Remember the Words He Taught You

I have been spending quite a lot of time with the Lord’s Prayer lately. It has become a regular feature in my own private prayer, and I have relished it more than I typically do when the Brothers come together to pray in the chapel. I have seen much of what’s going on in the world for months, and sometimes, I just cannot put together my own words. “What more can I say? What more can any of us say?” is the common refrain of my heart. I can’t imagine I’m alone. Sometimes, in those moments, through some prompting of the same Spirit whose sighs are enough, I am given the gentle reminder, “Remember the words he has taught you.”

Of particular note for me recently is the plea, “Your kingdom come, your will be done, on earth as in heaven.” It’s difficult for me not to pay attention to the political situation of the country, from the very big stories to the particular zigs and zags of individual newsworthy figures. Again, I can’t imagine I’m alone. And, paying that attention in the midst of all that has gone on, the picture seems very bleak. The failures, incompetencies, and abuses of those in power right now leave me feeling sad and angry. But the words of the Lord’s Prayer, the hope for the coming of God’s kingdom, is a touchstone of hope for me, for three reasons.

First, that this is the prayer of Jesus, the one who intercedes for us, and who abides close to the Father’s heart, comforts me. Christ assures us that we, even in our imperfection, know how to give to the needy. “How much more will your Father in heaven give good things to those who ask him!” The promises of Jesus, and the hope of Jesus, are not idle, for he knows the heart of the One from whom all good comes. The kingdom of God will come. When we show forth the love of God, we participate in that kingdom, and anticipate its full revelation.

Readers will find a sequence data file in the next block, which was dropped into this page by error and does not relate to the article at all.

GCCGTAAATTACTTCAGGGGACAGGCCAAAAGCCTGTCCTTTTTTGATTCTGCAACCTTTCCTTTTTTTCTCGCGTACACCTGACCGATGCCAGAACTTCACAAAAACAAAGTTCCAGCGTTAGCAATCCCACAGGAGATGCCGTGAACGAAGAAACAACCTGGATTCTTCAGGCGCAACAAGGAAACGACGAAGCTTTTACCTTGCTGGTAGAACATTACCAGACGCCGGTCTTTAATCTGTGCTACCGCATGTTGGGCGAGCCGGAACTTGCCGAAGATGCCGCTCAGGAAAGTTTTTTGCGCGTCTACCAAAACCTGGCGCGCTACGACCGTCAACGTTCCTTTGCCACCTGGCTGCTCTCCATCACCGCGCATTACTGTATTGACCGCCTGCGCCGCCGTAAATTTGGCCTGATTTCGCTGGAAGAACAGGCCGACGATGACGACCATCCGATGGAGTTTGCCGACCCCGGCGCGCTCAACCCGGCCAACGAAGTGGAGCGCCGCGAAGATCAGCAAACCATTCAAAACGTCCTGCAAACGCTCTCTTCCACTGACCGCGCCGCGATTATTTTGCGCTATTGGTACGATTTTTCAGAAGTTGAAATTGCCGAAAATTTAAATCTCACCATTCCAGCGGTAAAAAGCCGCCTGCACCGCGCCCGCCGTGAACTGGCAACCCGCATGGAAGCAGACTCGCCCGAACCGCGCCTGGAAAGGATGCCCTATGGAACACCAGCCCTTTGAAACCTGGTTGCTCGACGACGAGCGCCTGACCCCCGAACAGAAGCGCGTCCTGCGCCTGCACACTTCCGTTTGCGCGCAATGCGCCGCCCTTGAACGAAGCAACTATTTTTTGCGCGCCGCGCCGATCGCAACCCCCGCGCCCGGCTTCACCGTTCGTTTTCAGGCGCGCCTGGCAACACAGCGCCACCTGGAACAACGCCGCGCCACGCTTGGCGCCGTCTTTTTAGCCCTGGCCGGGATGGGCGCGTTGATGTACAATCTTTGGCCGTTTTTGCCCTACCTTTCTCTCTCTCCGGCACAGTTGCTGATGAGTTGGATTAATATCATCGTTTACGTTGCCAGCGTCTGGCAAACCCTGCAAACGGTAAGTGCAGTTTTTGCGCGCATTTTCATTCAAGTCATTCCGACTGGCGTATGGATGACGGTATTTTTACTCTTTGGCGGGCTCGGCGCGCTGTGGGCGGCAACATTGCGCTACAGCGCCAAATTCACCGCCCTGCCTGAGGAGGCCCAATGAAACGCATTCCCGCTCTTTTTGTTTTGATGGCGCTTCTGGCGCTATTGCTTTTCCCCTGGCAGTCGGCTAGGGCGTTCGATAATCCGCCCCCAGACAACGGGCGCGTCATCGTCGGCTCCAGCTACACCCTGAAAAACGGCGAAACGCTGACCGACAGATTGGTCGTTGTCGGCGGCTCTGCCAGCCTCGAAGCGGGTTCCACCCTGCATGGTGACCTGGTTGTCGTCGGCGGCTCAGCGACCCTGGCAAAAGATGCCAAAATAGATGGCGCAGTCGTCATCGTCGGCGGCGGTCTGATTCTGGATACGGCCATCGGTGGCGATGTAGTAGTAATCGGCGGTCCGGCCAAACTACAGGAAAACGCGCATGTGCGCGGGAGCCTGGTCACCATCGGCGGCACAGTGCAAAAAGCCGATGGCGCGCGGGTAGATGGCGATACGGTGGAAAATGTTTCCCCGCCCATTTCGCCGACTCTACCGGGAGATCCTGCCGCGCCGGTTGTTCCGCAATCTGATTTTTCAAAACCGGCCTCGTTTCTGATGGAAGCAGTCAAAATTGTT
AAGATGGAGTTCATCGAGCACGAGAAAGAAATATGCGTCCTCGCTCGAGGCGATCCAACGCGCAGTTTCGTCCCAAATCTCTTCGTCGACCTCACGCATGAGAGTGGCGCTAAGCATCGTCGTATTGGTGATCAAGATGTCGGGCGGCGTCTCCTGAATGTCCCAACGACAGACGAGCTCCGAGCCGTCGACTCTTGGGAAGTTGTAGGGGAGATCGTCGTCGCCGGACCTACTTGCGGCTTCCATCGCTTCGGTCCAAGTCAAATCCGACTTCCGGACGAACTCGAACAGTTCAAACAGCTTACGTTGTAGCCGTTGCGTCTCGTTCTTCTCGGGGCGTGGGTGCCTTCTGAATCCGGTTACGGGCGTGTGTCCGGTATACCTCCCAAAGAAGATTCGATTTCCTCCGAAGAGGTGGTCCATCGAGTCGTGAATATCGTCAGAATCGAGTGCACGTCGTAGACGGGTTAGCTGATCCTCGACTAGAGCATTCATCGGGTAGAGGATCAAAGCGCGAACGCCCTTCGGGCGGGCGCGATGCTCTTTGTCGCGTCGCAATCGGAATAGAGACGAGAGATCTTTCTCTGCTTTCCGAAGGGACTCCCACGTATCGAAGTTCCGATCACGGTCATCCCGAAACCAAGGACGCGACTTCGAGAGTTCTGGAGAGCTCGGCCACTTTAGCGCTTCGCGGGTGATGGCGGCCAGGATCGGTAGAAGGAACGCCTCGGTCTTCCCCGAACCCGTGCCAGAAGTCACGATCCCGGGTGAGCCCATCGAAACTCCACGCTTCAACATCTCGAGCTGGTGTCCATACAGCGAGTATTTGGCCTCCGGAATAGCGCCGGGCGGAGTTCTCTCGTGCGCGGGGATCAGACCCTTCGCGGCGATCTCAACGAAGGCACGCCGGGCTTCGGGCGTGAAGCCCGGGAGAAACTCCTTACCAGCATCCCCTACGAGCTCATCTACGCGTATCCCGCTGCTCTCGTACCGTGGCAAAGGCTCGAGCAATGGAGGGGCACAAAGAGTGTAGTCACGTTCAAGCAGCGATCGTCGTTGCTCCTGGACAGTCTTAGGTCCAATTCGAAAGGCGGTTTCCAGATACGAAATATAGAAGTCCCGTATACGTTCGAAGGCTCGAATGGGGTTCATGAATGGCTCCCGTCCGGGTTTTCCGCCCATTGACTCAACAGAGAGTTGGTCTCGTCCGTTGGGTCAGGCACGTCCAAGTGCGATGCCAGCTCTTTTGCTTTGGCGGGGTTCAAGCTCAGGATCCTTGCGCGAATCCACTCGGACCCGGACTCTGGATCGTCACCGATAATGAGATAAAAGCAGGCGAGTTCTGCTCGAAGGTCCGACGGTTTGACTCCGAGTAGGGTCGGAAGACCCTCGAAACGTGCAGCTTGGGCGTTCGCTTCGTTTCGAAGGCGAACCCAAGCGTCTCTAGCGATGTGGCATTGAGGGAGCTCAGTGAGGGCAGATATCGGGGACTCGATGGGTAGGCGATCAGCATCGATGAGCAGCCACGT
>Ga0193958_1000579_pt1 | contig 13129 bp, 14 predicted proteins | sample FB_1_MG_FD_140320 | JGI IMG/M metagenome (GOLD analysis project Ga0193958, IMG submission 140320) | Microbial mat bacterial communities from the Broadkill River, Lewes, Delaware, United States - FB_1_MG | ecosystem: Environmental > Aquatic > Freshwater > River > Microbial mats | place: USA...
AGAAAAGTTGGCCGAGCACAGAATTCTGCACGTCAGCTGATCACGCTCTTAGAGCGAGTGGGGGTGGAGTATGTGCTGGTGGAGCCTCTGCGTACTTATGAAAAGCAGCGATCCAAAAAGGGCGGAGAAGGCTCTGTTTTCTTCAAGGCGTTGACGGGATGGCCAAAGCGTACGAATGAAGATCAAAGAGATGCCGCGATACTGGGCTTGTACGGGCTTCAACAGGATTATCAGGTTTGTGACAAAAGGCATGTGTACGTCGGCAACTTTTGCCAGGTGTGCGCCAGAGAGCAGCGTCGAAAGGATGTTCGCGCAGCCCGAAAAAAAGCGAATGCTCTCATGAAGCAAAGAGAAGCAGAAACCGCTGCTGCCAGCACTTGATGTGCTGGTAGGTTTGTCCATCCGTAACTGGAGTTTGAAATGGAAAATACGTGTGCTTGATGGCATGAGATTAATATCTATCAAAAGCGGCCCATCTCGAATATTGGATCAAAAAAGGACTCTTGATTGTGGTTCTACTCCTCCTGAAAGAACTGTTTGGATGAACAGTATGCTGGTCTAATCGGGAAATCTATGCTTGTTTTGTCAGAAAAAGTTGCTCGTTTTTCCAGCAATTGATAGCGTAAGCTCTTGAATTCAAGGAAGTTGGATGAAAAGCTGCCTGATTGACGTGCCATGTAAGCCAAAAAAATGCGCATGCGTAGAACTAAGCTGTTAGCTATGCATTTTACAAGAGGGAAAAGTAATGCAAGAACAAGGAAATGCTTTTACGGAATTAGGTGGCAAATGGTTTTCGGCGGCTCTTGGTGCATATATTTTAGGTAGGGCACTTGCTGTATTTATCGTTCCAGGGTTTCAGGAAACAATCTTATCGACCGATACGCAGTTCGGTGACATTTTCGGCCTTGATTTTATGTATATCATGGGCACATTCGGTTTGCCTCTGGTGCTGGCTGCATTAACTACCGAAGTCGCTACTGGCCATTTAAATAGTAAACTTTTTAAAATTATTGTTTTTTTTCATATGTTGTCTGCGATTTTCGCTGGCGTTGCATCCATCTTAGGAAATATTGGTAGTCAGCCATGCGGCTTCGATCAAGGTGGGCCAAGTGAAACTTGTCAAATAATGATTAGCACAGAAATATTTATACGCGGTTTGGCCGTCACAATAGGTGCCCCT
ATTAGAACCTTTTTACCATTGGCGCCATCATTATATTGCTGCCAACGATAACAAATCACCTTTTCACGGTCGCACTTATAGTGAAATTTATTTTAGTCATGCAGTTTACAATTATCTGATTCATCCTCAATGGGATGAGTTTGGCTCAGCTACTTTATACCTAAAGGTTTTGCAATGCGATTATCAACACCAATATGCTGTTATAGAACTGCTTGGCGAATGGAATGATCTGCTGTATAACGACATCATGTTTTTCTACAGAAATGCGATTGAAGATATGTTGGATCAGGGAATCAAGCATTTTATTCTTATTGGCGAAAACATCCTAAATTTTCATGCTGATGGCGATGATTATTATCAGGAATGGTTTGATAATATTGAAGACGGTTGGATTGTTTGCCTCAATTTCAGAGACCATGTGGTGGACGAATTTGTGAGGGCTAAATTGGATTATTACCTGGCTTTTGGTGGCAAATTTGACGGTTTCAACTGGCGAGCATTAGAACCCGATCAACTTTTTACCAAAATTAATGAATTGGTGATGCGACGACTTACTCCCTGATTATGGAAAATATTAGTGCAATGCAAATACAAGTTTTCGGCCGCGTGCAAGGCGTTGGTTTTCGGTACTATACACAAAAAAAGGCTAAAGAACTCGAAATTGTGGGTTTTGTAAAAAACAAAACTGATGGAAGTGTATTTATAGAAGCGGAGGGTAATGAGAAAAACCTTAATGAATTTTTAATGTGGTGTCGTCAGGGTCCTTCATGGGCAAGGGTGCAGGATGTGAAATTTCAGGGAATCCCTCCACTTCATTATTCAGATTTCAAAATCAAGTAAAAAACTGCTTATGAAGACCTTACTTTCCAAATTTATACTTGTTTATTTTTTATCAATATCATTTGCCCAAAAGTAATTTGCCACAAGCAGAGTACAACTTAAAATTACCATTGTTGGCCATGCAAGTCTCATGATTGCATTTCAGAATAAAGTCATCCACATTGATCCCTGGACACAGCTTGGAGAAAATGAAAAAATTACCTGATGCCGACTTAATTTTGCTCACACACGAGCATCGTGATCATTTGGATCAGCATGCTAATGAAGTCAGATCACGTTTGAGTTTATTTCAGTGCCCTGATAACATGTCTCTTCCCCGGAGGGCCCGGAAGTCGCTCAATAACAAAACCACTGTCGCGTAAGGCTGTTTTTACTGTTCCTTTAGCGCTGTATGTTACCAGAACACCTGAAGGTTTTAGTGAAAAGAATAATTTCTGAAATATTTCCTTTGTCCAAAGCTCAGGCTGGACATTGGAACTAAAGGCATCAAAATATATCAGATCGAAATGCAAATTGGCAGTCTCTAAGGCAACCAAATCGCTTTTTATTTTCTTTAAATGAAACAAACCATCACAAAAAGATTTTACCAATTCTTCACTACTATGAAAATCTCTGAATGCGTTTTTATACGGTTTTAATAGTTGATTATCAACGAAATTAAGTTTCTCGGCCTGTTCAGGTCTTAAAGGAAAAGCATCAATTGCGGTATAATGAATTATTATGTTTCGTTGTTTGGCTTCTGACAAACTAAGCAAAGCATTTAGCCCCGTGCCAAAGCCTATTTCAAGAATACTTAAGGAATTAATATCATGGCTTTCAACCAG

Second, it assures me that God’s kingdom is something fundamentally different from what we see before us. It’s not the domain of earthly rulers to enact for themselves, even in the best of times. It is certainly at odds with rank and blatant injustice; as the psalmist writes, “Can a corrupt tribunal have any part with you, one which frames evil into law?”

Third, it reminds me that this sadness and anger, this dissonance between what is and what should be, is a normal part of what it means to be a Christian. “Here we have no lasting city,” reads the letter to the Hebrews, “but we are looking for the city that is to come.” We have been called to the greater kingdom, and it has not yet been revealed in its fullness and glory, its mercy and justice. We should feel somewhat alienated from the halls of power; we should be able to see what’s wrong. And the fact that we do is itself a sign of the hope to come.

Many of us are wearied by the changes and the uncertainty of our civil lives, our political communities. I certainly am. But we can take heart, and pray together for the coming of God’s kingdom; it is a hope, big and sturdy enough for us all.

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